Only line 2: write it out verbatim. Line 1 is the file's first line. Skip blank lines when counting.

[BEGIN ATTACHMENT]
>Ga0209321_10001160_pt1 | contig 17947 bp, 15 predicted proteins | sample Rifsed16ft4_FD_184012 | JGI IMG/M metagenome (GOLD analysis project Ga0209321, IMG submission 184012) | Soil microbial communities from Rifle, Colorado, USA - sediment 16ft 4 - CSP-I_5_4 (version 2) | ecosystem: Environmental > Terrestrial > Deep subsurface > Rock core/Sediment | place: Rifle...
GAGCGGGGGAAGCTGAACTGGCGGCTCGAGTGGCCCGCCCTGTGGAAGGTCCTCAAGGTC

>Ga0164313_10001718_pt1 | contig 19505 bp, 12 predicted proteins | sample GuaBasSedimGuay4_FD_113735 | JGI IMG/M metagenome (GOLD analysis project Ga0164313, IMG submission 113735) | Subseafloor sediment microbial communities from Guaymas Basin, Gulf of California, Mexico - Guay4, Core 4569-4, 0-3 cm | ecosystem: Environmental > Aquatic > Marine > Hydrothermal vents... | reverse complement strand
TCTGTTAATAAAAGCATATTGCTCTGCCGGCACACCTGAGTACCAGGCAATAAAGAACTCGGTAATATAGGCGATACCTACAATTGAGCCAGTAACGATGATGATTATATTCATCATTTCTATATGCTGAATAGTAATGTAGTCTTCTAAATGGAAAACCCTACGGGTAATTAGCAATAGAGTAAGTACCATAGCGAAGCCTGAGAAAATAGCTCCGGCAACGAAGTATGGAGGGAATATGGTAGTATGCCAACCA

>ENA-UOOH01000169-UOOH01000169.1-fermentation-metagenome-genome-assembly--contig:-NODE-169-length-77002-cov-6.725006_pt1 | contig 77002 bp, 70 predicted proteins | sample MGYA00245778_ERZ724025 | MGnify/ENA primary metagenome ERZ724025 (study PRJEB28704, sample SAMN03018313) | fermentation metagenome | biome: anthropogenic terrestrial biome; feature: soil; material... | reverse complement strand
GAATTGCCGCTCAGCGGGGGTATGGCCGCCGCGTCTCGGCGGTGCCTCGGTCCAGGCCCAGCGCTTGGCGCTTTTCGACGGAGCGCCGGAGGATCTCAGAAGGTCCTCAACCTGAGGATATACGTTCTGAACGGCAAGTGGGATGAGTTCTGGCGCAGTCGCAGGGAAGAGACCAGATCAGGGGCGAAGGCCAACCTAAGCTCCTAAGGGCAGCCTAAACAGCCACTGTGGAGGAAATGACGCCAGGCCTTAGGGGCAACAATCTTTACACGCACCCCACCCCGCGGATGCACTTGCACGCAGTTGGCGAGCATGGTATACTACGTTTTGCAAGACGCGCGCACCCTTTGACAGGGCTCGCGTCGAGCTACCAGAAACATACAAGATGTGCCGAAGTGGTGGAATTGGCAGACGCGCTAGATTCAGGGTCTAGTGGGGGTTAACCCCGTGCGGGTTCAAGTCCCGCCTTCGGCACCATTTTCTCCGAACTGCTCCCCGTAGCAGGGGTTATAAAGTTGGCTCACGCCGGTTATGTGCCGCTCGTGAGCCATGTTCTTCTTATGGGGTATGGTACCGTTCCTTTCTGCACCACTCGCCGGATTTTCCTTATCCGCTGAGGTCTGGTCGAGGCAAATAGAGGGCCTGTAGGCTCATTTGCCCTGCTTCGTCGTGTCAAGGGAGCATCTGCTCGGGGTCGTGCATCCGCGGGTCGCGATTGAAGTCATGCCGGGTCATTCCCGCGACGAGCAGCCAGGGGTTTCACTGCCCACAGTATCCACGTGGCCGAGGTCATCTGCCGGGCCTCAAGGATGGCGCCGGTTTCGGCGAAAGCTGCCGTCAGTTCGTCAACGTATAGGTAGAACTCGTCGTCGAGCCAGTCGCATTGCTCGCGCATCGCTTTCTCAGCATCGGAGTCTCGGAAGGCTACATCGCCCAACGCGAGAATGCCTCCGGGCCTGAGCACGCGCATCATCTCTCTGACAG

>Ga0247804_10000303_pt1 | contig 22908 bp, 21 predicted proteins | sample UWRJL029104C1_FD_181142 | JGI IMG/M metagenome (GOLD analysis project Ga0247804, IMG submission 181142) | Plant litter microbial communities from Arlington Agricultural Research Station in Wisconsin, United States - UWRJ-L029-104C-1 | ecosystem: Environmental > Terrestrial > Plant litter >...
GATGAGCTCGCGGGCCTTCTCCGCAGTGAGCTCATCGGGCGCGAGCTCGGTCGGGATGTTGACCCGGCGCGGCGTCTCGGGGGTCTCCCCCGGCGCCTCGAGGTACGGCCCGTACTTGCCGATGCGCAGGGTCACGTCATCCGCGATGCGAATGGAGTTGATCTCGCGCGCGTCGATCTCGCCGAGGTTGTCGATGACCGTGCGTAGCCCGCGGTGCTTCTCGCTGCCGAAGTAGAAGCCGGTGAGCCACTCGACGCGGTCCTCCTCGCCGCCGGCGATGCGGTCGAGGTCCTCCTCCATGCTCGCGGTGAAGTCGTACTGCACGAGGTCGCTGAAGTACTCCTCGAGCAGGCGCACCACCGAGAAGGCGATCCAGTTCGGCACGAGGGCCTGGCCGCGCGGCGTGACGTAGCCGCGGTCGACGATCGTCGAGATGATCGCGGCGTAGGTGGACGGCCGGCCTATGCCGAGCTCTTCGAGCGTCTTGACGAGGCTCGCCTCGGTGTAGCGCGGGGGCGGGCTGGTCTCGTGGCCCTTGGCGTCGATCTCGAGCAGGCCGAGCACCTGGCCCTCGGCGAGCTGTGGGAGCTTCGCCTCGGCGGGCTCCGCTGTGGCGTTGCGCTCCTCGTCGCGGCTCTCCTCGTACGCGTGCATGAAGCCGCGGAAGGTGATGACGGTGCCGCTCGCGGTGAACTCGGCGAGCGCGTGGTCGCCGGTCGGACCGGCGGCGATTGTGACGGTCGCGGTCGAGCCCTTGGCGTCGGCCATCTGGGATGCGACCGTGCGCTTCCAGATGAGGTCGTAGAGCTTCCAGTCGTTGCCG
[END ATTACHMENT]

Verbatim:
GAGCGGGGGAAGCTGAACTGGCGGCTCGAGTGGCCCGCCCTGTGGAAGGTCCTCAAGGTC